The autism push will help define genetic and environmental factors contributing to the disorder.

Seeking Reasons For Autism's Rise in L.A.?

Why is a child born in northwest Los Angeles four times as likely to be diagnosed with autism as a child born elsewhere in California?
Medical experts have pondered for years why autism rates have soared nationwide, and why the disorder appears to be much more prevalent in certain communities than in others. Now, some recent studies that zero in on California may shed some light on these baffling questions.
Researchers from Columbia University, in a study published in the current Journal of Health & Place, identified an area including West Hollywood, Beverly Hills and some less posh neighborhoods that accounted for 3% of the state's new cases of autism every year from 1993 to 2001, even though it had only 1% of the population.

Monday, February 1, 2010

California Prepares To Close Large Institution

SACRAMENTO -- The Schwarzenegger administration plans to close one of California's last large institutional care centers for people with profound developmental disabilities.
The 82-year old Lanterman Developmental Center in Pomona, which houses 398 people with severe autism, cerebral palsy and other lifelong disabilities, could shut its doors within two years, said Terri Delgadillo, director of the state Department of Developmental Services.
The population of the 302-acre campus has dwindled from a peak of nearly 3,000 in the late 1960s, when a change in state law discouraged housing the developmentally disabled in large institutions. Since then the trend has been for the state to offer home-based services or to place people in group homes in their own communities.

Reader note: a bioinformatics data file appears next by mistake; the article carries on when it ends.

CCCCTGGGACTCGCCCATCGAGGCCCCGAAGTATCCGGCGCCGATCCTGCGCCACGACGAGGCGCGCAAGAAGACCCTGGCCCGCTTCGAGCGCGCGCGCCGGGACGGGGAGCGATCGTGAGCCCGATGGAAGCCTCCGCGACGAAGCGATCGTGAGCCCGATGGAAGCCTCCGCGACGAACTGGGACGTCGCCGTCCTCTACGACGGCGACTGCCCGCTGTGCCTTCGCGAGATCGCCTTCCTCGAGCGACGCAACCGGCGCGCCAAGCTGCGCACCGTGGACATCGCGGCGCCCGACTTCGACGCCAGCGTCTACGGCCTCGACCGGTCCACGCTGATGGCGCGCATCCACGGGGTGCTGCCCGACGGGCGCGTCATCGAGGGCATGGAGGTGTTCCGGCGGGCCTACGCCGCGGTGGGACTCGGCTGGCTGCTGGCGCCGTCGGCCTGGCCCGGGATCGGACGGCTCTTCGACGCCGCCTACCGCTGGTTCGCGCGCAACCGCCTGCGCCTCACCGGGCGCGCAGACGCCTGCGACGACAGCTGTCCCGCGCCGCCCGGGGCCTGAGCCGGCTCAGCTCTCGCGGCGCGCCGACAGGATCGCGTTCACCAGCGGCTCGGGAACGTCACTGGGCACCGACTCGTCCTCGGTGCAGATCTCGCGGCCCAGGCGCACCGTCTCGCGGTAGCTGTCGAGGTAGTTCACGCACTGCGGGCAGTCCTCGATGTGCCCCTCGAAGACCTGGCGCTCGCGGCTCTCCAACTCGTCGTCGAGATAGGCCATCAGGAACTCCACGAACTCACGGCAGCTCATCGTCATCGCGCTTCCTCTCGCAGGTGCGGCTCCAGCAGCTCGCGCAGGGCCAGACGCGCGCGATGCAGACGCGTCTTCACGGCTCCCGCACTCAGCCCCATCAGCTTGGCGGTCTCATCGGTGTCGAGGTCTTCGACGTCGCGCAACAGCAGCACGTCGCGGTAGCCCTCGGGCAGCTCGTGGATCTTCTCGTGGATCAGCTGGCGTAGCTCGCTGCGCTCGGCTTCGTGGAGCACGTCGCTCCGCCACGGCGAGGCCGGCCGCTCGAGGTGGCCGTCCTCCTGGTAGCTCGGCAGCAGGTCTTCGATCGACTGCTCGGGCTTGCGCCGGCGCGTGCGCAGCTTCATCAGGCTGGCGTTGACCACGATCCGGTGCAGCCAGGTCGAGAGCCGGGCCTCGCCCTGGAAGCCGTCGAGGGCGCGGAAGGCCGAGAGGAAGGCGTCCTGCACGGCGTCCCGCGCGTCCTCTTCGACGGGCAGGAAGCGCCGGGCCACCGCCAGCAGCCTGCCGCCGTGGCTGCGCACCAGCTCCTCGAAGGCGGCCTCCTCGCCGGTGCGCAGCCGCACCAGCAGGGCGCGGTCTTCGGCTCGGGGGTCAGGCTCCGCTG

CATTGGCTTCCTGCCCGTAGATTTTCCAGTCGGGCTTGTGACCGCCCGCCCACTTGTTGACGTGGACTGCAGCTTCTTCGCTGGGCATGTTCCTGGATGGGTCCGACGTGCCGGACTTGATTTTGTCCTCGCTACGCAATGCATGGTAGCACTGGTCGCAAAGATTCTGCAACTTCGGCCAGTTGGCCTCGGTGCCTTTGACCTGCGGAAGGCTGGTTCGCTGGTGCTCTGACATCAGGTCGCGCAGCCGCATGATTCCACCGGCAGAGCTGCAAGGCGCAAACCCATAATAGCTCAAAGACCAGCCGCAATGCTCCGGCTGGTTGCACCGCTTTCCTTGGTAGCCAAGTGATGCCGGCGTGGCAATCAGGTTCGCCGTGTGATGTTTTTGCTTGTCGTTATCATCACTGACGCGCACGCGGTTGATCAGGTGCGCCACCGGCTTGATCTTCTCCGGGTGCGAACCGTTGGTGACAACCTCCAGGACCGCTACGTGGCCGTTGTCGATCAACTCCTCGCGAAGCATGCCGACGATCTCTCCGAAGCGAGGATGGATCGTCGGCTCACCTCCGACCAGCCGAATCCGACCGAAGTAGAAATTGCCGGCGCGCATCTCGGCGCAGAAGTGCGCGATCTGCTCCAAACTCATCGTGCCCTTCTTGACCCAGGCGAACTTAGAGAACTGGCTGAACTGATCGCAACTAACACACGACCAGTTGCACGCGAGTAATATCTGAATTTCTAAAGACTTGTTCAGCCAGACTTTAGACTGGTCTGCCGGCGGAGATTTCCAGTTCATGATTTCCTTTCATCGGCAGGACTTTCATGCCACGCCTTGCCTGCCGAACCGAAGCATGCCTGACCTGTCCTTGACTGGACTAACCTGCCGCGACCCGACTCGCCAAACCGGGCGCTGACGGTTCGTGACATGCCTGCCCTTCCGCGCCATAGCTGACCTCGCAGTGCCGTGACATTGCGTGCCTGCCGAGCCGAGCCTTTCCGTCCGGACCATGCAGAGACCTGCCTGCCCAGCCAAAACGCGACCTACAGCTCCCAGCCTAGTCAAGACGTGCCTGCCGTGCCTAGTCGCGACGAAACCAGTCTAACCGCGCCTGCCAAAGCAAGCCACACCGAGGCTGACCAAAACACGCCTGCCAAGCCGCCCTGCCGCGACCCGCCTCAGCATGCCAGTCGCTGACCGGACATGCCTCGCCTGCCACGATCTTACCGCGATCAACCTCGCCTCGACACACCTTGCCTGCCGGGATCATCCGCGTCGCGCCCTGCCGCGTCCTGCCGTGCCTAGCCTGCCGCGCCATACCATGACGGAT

The news came as a shock to residents' families.

Actress Stars as Autism Advocate Temple Grandin

From the opening scene of HBO’s new biographical film "Temple Grandin,” it’s clear that this will be no misty-eyed memoir.
In it, a slender figure in unflattering blue jeans and a sweetheart-of-the-rodeo button-down gazes at the viewer from inside a checkerboard room that first dwarfs and then crowds her.
"M’name is Temple GRAN-din,” the woman announces. "I’m not like other people. I think in pictures. And I connect them.”
And with that, Temple Grandin — or, in this case, the film version of the real Dr. Temple Grandin — trundles out of the room and into the story of her life, leaving her audience as discombobulated as she and her fellow autistics feel in a world filled with sights, sounds and circumstances they cannot comprehend.

Teen Doesn't Let Autism Deter Him From Goal

ELDERGSBURG, MD -- Among the flurry of long arms and legs punching, kicking and blocking during the Adult Black Belt class at United Hap Ki Do of Eldersburg, Bob Nobles stands at a noticeable height difference.
Though the thin, sprightly 14-year-old from New Windsor is at times quite literally half the size of his classmates, he is treated exactly the same as his older counterparts.
The class only meets for an hour each week, but the feelings of acceptance stay with him for much longer.
Diagnosed with autism at the age of 8, Bob has had a difficult time finding a place where he belongs among with people who understand him.

A Typical Day at the Movies

WAYNE, N.J. -- Zachary Pellegrini wisely wore his track pants to the movies. At a recent screening of "Alvin and the Chipmunks: The Squeakquel," the 7-year-old from Totowa popped up from his seat and squeezed past his dad's legs, to freedom — the theater's ramped aisles. Up and down he ran, pumping his arms, as his light-brown mop of hair bounced as the picture flickered.
No one in the audience complained or even paid much notice as Zachary burned off his popcorn.
Across the room, Owen Rogers, 6, wandered near the movie screen. His mom ran over to retrieve him — only after he had poked his head behind the curtains.
If this sounds like a moviegoing disaster, it's not.
It's a typical Saturday morning at AMC Loews in Wayne, which once a month has a sensory-friendly showing for autistic children. The sound levels are down and the lights are turned up, making the scene friendly for children who frequently experience sensitivity to loud noises, flashing lights and even certain smells.